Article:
Eat Smart, Beat Cancer: The Diet That Helps Zap Tumors and Eases Chemo Side Effects

Breast cancer is the most common cancer in women worldwide, with over 2 million new cases diagnosed per year. And even with successful treatment, many women suffer toxic damage from the chemotherapy designed to save their lives.

That’s why researchers have spent decades looking for a better way, and it looks like they may have found it…

It turns out that dietary intervention has the power to protect cells against the DNA damage caused by chemotherapy — but even more exciting is that it’s been shown to boost the tumor-shrinking effects of cancer treatment, too.

Cancer growth factors in a normal diet

Breast cancer, like so many other types of cancer, requires certain nutrients or growth factors in order to take over, continue to spread and, sometimes, evade the currently available treatments we hope will destroy it.

And since these nutrients that fuel cancer growth come from dietary sources (like sugar), it’s easy to see why previous studies have looked into the effects of short-term fasting on cancer treatment. In that research, short-term fasting was shown to protect tumor-bearing mice against the toxic effects of chemotherapy, while enhancing therapeutic efficacy.

Related: Sugar’s cancer-causing secret exposed

But let’s face it… fasting is tough!

Who wants to give up food completely for not just hours but sometimes days or a week at a time?

That’s where the fasting mimicking diet comes in

Researchers knew that while fasting worked, it could be too much of a challenge for people to stick to. So, they decided to go back to the mice to see if a diet that was designed to mimic fasting, while not actually having to give up food, could offer the same level of benefits.

When they checked it out, sure enough, they found that the diet did increase the efficacy of cancer treatment, just like they were hoping it would.

Then, they moved on to humans, although ones without cancer.

And in human tests, researchers found that using a fasting mimicking diet (FMD) decreased two growth factors that support cancer — insulin and insulin-like growth factor — by limiting protein and glucose intake. According to the scientists, protein and glucose don’t just encourage cancer growth, they’re “essential nutrients for cancer survival.”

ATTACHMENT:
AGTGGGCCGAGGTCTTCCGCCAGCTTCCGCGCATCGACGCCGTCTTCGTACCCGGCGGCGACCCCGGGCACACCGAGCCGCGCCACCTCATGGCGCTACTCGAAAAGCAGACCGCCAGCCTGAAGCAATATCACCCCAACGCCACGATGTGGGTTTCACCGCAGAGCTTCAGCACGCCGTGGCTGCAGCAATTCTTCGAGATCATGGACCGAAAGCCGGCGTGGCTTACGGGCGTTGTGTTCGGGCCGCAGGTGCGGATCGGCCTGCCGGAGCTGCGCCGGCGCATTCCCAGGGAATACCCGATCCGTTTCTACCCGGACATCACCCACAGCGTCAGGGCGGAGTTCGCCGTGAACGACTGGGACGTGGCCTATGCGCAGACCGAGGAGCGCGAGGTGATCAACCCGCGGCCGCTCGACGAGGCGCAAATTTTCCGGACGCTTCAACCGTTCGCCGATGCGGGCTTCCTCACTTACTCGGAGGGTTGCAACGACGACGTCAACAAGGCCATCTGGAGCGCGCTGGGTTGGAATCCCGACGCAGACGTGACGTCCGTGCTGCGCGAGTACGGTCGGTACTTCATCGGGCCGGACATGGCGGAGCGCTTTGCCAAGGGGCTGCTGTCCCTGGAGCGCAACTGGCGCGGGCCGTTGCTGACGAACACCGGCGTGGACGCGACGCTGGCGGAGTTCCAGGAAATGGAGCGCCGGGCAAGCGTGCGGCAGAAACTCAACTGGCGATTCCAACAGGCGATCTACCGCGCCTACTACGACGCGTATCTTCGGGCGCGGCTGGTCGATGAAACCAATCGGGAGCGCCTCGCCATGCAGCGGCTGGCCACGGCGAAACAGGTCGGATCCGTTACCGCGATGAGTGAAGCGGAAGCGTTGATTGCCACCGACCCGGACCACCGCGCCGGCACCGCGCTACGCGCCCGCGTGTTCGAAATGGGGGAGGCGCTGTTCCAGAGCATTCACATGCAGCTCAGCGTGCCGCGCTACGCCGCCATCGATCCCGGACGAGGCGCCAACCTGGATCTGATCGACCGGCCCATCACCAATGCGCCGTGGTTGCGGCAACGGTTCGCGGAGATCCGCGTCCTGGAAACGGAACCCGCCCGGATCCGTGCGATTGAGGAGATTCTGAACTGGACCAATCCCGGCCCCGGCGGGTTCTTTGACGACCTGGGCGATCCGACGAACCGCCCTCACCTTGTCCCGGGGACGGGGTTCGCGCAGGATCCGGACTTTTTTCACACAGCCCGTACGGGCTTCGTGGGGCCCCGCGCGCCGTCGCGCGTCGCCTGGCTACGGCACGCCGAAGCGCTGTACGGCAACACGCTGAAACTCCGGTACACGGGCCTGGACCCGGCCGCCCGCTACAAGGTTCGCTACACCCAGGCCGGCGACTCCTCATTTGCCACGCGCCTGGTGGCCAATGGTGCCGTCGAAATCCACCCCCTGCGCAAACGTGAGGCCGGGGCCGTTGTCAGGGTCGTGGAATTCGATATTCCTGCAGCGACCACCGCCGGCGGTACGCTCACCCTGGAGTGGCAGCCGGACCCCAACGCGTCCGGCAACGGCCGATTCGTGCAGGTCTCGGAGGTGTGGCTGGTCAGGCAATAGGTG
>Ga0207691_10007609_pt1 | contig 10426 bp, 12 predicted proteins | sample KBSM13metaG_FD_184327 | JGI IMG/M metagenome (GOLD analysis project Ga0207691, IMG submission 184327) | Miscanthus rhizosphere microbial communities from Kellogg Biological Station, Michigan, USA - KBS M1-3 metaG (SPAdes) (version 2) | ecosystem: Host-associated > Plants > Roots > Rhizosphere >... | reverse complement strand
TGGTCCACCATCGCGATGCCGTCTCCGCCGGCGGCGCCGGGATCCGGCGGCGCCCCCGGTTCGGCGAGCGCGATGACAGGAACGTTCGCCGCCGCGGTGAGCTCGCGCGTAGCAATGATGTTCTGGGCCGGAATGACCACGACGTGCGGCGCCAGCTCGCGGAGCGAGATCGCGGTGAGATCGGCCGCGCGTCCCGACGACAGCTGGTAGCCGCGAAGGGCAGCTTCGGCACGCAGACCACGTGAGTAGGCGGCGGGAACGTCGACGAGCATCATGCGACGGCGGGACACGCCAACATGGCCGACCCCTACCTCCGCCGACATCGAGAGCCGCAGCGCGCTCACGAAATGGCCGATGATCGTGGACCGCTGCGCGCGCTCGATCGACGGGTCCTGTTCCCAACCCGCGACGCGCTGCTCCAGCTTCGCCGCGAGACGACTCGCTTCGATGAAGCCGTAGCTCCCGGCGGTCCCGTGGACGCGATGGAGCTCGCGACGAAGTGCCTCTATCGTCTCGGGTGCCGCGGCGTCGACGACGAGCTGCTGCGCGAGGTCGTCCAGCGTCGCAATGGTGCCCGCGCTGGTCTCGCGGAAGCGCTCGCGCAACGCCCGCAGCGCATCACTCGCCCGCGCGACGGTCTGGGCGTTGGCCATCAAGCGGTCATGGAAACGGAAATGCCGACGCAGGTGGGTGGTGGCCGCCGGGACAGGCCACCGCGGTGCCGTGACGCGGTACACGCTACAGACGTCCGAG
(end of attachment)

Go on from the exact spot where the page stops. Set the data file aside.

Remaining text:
Putting it to the test against cancer

Since things were going so well, the researchers decided to really put the diet to the test by comparing its effects in patients with breast cancer.

Known as the DIRECT study and led by scientists from Leiden University Medical Centre and Breast Cancer Research Group, its results now give us a window into just how much of a role diet plays in treatment outcomes.

Related: How intermittent fasting keeps diabetes, heart disease and cancer away

The study involved 131 patients, half who stuck to the fasting mimicking diet three days before and on the day of chemotherapy. The others went on with their usual dietary routine.

And here’s what they found:

  • The breast cancer tumor was more likely to shrink in patients receiving the FMD. In other words, the diet increased the effectiveness of cancer treatment.
  • Following the FMD significantly curtailed DNA damage in white blood cells — a result the researchers say suggests that the diet helps to protect against chemotherapy-induced cellular damage.

How to follow the fasting mimicking diet

The fasting mimicking diet was developed by Dr. Valter Longo, director of the Longevity Institute at the University of Southern California.

It’s basically modified fasting. Rather than skipping food altogether, you eat small amounts but in a way that your body still “thinks” you’re fasting.

Related: The reason diabetes raises cancer risk

Generally, you stick to the diet for five days (and Dr. Longo now sells diet packs that meet all of your nutrition needs during the fast). The amount of carbs and protein during the diet is very small but the intake of fat is high.

The goal for your calorie intake is about 40 percent of normal — which is pretty extreme.

After five days on, you can return to your regular diet for a 25-day “re-feeding” timeframe and then do it all again if you choose.

If you want to put the power of the fasting mimicking diet to work for you, check out Dr. Longo’s site, Recipes of Longevity. He discusses the diet for use during cancer treatment and for prevention.

Editor’s note: Discover how to live a cancer prevention lifestyle — using foods, vitamins, minerals and herbs — as well as little-known therapies allowed in other countries but denied to you by American mainstream medicine. Click here to discover Surviving Cancer! A Comprehensive Guide to Understanding the Causes, Treatments and Big Business Behind Medicine’s Most Frightening Diagnosis!


First results of fasting mimicking diet to support cancer patients undergoing chemotherapy — Medical Xpress
What You Need to Know About The Fasting-Mimicking Diet — Fullscript